What are some of your favorite movies and why? How did the story capture you? Why does it resonate? What are your thoughts on the new Star Trek? What did you like? What fell short?
I love hearing from you! And to prove it and show my love, for the month of June, everyone who leaves a comment I will put your name in a hat. If you comment and link back to my blog on your blog, you get your name in the hat twice. If you leave a comment, and link back to my blog, and mention my book We Are Not Alone in your blog…you get your name in the hat THREE times. What do you win? The unvarnished truth from yours truly.
I will pick a winner every week for a critique of your first five pages. At the end of June I will pick a winner for the grand prize. A free critique from me on the first 15 pages of your novel. Good luck!
Note: I am keeping all the names for a final GRAND, GRAND PRIZE of 30 Pages (To be announced) OR a blog diagnostic. I look at your blog and give feedback to improve it. For now, I will draw weekly for 5 page edit, monthly for 15 page edit.
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Welcome to Structure Part 8. We have spent the past couple of months studying the fundamentals of what makes up a novel, and today we are going to discuss the actual scenes that make up a novel and how to keep track of them. It is easy to get lost when dealing with a structure as complex as a novel, so I hope to give you a nifty tool to keep everything straight. As a fiction author, you will often feel like an acrobat spinning plates while standing on your head and juggling fiery chainsaws. There are so many components to keep track of, lest you end up down the Bunny Trail of No Return. Organization is key when it comes to being a successful novelist.
First, let’s talk about scenes.
According to James Scott Bell’s Plot & Structure, scenes do four things. Bell calls these the four chords of fiction:
The two major chords are: (1) action and (2) reaction.
The two minor chords are (1) setup and (2) deepening.
Back when I used to edit for writers, I was known to draw flies on the page when the writer lost my interest. This became known as my infamous, “Fly on the Wall of ‘Who Gives a Crap?’” The reader is a fly on the wall when it comes to the world we are creating. Make them the fly on the wall of something interesting at all times. How do we accomplish this?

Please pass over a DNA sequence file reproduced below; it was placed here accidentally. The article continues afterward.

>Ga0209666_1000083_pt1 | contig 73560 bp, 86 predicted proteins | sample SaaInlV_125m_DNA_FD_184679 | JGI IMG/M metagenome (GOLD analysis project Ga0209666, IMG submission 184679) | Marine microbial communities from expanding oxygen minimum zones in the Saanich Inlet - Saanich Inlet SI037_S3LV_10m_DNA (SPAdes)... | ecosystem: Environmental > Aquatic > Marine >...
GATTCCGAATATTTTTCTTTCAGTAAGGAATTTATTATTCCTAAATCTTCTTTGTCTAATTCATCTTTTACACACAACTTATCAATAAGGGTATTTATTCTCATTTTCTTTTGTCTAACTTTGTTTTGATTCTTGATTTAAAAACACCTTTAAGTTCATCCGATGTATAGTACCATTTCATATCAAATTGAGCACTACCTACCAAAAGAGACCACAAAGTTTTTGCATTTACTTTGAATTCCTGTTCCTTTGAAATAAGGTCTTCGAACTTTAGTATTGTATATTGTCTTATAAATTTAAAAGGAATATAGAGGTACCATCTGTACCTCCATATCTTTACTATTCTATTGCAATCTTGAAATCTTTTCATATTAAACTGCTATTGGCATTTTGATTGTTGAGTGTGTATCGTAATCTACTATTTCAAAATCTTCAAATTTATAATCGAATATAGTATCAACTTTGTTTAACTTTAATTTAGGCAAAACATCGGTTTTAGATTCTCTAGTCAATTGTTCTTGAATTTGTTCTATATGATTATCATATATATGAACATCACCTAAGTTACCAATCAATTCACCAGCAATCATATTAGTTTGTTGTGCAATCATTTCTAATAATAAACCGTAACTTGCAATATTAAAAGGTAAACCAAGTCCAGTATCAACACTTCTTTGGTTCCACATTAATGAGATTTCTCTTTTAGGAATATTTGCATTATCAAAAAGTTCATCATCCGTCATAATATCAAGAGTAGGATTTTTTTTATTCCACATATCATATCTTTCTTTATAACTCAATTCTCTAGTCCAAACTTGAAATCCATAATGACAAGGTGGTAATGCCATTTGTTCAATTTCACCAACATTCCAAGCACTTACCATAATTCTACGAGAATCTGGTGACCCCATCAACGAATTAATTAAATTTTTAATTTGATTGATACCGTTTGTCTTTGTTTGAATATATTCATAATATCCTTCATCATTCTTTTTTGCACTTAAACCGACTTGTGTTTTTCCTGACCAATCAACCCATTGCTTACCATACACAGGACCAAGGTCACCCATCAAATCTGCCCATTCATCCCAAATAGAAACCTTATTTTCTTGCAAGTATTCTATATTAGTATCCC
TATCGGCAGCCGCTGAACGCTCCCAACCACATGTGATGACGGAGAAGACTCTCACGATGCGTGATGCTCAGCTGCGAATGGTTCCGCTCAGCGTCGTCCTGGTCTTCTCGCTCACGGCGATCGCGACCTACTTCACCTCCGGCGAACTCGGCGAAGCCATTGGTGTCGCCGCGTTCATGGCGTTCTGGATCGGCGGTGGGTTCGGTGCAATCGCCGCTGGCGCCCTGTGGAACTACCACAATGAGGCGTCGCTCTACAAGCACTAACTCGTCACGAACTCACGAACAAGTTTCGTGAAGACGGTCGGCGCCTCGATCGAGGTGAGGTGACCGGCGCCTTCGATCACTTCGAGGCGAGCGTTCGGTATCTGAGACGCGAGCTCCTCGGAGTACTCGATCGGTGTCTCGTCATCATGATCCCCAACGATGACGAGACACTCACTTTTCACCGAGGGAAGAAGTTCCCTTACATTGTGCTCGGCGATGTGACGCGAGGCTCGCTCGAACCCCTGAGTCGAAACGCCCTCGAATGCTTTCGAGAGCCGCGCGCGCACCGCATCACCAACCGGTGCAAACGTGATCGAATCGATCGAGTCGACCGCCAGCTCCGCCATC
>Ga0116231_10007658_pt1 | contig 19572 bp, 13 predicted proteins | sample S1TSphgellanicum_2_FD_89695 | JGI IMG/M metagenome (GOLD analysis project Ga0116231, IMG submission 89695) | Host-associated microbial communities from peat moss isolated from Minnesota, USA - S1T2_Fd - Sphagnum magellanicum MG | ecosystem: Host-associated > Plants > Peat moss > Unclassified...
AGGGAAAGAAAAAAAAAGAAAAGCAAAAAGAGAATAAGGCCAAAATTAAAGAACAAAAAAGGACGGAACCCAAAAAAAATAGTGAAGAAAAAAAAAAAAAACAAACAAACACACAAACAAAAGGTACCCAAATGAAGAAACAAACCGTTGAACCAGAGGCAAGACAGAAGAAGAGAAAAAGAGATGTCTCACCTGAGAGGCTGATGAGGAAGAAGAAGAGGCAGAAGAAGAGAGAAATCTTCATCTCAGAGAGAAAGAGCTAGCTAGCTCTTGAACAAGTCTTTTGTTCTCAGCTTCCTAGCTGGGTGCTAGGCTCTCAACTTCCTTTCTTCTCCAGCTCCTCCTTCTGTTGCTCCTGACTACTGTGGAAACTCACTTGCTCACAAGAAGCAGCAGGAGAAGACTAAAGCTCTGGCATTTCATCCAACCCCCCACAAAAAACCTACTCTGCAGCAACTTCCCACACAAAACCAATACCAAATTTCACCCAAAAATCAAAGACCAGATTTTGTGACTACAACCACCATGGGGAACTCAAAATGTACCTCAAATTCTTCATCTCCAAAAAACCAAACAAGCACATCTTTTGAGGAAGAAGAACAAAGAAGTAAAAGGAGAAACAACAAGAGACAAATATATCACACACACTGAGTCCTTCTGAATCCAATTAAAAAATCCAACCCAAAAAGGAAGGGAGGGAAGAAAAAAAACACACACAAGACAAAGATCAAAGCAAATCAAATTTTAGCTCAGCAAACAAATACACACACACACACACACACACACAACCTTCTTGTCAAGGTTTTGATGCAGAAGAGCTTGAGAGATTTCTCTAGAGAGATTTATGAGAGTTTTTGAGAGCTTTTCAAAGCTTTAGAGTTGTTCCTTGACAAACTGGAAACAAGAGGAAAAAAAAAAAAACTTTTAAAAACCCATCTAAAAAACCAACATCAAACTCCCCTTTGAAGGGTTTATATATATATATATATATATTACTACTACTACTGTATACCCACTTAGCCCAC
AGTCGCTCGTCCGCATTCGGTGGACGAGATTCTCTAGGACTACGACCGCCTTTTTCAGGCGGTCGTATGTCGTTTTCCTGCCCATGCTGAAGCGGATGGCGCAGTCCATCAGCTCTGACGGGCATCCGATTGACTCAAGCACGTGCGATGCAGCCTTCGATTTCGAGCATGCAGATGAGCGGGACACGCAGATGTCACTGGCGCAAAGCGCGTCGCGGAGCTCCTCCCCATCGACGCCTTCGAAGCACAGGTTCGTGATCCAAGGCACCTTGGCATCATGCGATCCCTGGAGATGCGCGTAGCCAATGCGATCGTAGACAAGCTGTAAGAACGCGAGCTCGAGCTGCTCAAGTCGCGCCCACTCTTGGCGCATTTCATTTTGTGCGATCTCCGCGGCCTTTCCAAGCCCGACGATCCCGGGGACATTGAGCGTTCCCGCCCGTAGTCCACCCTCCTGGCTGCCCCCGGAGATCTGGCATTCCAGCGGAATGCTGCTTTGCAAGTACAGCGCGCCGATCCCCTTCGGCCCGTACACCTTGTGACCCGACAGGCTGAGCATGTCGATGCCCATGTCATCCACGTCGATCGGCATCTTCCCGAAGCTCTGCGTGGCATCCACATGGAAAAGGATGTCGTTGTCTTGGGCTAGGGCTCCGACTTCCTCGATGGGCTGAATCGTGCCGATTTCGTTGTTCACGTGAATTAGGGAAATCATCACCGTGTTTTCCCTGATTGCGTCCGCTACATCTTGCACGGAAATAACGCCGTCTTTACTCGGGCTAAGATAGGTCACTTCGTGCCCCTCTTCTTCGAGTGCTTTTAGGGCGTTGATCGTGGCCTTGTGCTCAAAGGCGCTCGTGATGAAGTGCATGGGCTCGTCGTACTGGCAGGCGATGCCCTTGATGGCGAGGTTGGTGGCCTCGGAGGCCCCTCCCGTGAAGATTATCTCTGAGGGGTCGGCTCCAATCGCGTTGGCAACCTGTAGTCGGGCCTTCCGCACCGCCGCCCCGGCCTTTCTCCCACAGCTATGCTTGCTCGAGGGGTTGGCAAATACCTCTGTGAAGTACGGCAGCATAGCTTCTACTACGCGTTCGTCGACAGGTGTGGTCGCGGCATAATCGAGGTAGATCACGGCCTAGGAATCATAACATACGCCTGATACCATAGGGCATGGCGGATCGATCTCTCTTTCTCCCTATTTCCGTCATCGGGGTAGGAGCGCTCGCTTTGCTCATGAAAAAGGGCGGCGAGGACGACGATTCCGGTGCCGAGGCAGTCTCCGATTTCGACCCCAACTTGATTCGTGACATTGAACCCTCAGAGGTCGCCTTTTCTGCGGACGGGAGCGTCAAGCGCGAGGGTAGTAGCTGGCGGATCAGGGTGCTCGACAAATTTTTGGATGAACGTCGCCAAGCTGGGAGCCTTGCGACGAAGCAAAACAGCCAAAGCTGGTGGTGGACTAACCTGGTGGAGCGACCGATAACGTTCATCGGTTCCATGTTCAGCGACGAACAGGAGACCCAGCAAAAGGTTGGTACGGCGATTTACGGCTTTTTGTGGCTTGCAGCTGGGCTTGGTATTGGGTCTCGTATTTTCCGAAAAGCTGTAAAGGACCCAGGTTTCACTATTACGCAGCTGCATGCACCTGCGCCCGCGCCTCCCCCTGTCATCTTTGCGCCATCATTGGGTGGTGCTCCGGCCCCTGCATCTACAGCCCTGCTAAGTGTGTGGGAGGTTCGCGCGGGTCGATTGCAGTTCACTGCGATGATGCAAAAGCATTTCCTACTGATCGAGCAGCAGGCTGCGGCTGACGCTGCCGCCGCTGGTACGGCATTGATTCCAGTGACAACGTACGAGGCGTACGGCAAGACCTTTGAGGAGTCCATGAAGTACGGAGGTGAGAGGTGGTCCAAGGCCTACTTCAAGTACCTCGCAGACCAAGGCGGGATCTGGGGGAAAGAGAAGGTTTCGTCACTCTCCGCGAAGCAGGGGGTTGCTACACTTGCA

All scenes need conflict. Conflict is the fuel that powers the story’s forward momentum. “Scenes” that are merely back-story, reflection (rehash of what the reader already knows) or information dump, slow down the story and make the reader either want to skim ahead or put the book down. Bad juju. We want our readers hooked from the beginning until we finally let them go on the last page. How do we accomplish this? We add lots of conflict.
Scenes, according to Bell, need three components, collectively known as HIP—Hook, Intensity & Prompt.
Hook—interests the reader from the get-go. This is why it is generally a bad idea to start scenes with setting. Waxing rhapsodic about the fall color is a tough way to hook a reader. If you do start a scene with setting, then make it do double-duty. Setting can set up the inner mood of a character before we even meet him. Setting should always be more than a weather report. Try harder.
Intensity—raises the stakes. Introduce a problem. Scenes that suddenly shift into reverse and dump back-story KILL your intensity. Cut scenes at meals unless there is a fight. If your characters are in a car, they better be in an argument or a car chase. Also cut any scenes that the sole purpose is to give information. Have a scene that’s sole purpose is two characters talking about a third? CUT!
Prompt—leave the scene with work left undone and questions left unanswered. If your character is relaxed enough to go to bed at the end of a scene, that is a subconscious cue to your reader that it is okay to mark the page and close the book. There should always be something unsettling that makes the reader want to know more.
Going back to the chords of the writing. Every scene should involve one of your key characters in pursuit of an interesting goal that is related to the overall conflict of the story. Each of these scenes are stepping stones that take your character closer to the final showdown. Most of the time, it will feel like two steps forward and one step back.
Your POV character (protagonist) sets out to do X but then Y gets in the way. Your character then will have some kind of a reaction to the setback.
So we have the major chords I mentioned earlier:
ACTION–> REACTION to the obstacle
Now when we add in the minor chords, it might look something like this:
Setup–>ACTION–>obstacle–>REACTION to the obstacle–>deepening